Tag

Eviction attorney Archives | Eviction Lawyers South Africa

Glen Marikana residents ready for their first day of relocation

By | Eviction news, Eviction notice, Eviction orders, Evictions

Current structures that will be left behind after the relocation will be destroyed by the City.

eviction notice eviction lawyers

Residents of Glen Marikana Informal Settlement will be relocated to a new site in Putfontein as from today [Monday, 24 Feb].

This follows an eviction order granted by the Johannesburg High Court in November 2018, instructing the City of Ekurhuleni to seek an alternative residential site for the close to 3 000 residents who had illegally occupied private land on Dann Road in Glen Marais since 2017.

Member of Mayoral Committee (MMC) for Human Settlements, Clr Lesiba Mpya, announced the relocation date during a meeting with the affected households recently.

“Our role as a responsible government is to comply with the court order and move our people to a safe and secure place. We are currently engaged in a verification process to ensure that every occupant’s name is the one that appears in the court order,” Mpya  said.

The MMC also said work began in earnest in reblocking the new site so that when the new occupants arrive, they have access roads and stand pipes, including ablution facilities.

“We will provide transportation for the residents to make sure they settle well at their new site which they would call home,” he said.

Current structures that will be left behind after the relocation will be destroyed by the City.

Samuel Motshali, one of those affected dwellers, said: “I am originally from Limpopo and I have been here for the past three years after losing my job and couldn’t afford to pay rent.”

Community leader Kwena Monama said people would start packing their belonging on Saturday in readiness for the relocation on Monday.

“We are constantly communicating with the MMC’s office and we are ready to be moved to our new site,” he said.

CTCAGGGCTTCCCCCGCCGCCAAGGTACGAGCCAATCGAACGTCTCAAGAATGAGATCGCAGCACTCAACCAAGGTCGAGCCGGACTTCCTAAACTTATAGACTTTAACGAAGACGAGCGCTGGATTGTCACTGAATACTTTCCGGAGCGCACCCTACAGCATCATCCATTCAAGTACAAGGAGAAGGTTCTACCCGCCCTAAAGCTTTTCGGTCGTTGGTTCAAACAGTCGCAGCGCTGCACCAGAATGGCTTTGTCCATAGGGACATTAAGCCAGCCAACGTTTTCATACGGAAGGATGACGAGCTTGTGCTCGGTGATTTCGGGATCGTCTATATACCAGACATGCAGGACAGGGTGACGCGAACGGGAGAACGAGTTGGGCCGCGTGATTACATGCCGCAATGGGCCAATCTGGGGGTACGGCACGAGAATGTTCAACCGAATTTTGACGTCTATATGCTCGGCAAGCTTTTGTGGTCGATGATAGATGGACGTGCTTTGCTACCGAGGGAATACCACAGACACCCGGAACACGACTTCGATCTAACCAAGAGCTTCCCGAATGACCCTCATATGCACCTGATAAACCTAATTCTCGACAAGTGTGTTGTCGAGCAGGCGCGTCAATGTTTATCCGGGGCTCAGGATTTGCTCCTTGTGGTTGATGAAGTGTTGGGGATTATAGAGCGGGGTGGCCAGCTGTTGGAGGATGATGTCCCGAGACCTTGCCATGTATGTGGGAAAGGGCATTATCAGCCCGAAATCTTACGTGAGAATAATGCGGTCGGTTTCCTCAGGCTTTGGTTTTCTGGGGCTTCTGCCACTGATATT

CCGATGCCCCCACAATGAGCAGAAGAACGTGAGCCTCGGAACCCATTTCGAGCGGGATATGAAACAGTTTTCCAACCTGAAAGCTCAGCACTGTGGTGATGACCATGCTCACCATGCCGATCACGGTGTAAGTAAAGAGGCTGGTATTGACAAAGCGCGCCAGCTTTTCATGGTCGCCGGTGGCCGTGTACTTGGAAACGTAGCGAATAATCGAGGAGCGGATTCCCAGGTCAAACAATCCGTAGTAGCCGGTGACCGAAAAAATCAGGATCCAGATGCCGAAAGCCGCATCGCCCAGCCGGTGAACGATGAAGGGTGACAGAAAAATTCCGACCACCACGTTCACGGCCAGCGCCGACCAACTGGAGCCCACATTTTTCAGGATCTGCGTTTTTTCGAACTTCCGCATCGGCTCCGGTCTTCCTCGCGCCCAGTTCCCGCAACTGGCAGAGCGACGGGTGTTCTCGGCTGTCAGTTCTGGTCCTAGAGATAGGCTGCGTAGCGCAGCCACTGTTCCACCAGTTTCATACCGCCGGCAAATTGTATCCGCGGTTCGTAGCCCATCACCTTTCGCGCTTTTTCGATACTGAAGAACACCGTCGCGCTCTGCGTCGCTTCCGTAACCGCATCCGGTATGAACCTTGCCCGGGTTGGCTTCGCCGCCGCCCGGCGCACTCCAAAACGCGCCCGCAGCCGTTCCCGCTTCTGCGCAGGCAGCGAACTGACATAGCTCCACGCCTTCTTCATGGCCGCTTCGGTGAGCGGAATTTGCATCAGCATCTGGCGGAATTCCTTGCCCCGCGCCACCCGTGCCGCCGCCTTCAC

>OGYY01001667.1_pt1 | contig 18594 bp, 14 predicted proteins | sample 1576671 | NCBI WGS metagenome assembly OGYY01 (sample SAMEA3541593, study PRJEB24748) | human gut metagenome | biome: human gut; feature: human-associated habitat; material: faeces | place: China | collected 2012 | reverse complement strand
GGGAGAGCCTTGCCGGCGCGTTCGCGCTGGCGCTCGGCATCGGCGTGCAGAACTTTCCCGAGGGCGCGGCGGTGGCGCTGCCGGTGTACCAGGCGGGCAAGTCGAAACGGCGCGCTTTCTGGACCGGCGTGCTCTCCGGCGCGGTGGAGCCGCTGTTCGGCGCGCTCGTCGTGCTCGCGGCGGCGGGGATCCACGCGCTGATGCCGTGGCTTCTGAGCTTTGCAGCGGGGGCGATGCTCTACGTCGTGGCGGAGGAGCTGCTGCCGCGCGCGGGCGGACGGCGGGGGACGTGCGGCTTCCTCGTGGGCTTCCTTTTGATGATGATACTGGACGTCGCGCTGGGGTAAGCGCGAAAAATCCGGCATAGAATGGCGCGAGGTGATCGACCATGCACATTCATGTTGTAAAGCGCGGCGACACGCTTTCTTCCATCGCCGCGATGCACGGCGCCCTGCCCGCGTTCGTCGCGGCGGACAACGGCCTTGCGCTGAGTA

Reprinted from Kempton Express – 2020-02-24. Emphasis/links by SD Law.

If you need help with an eviction matter…

We are eviction lawyers in Cape Town and Johannesburg. We act for both landlords and tenants and uphold the rights of each to a fair and satisfactory tenancy. If you are a landlord, we will make sure any eviction you undertake is fair and lawful. If you are a tenant and facing an unfair eviction, we will defend your rights. Contact Simon at Cape Town Eviction Attorneys on 086 099 5146 or email sdippenaar@sdlaw.co.za.

Further reading:

Wentworth residents protest in defence of woman’s forced removal

By | Uncategorized

Durban – A group of residents living in the south Durban township of Wentworth burnt tyres and debris on the road in a form of protest following an apparent eviction of a woman and her family at a block of flats on Friday.

At this stage, it is alleged that the woman and her family moved into the apartment of a previous resident who recently passed away.

When security and local authorities arrived to evict the woman, residents jumped to her defence.

They then set tyres alight, blocking off part of Austerville Drive and Goede Hoop Street.

“About 100 community members embarked in a protest action after an elderly woman was evicted  by the Sheriff of the Court after she occupied the flat illegally,” Provincial police spokesperson, Captain Nqobile Gwala, said

“They blockaded the Austerville Drive with burning tyres and rubble. The road has been cleared and police are monitoring,” Gwala said.

Residents have expressed their anger over the woman’s apparent forced removal. They are demanding that she be allowed to move into the flat as she has been living in the area for many years.

Reprinted from the Mercury News – 2020-02-21. Emphasis/links by SD Law.

If you need help with an eviction matter…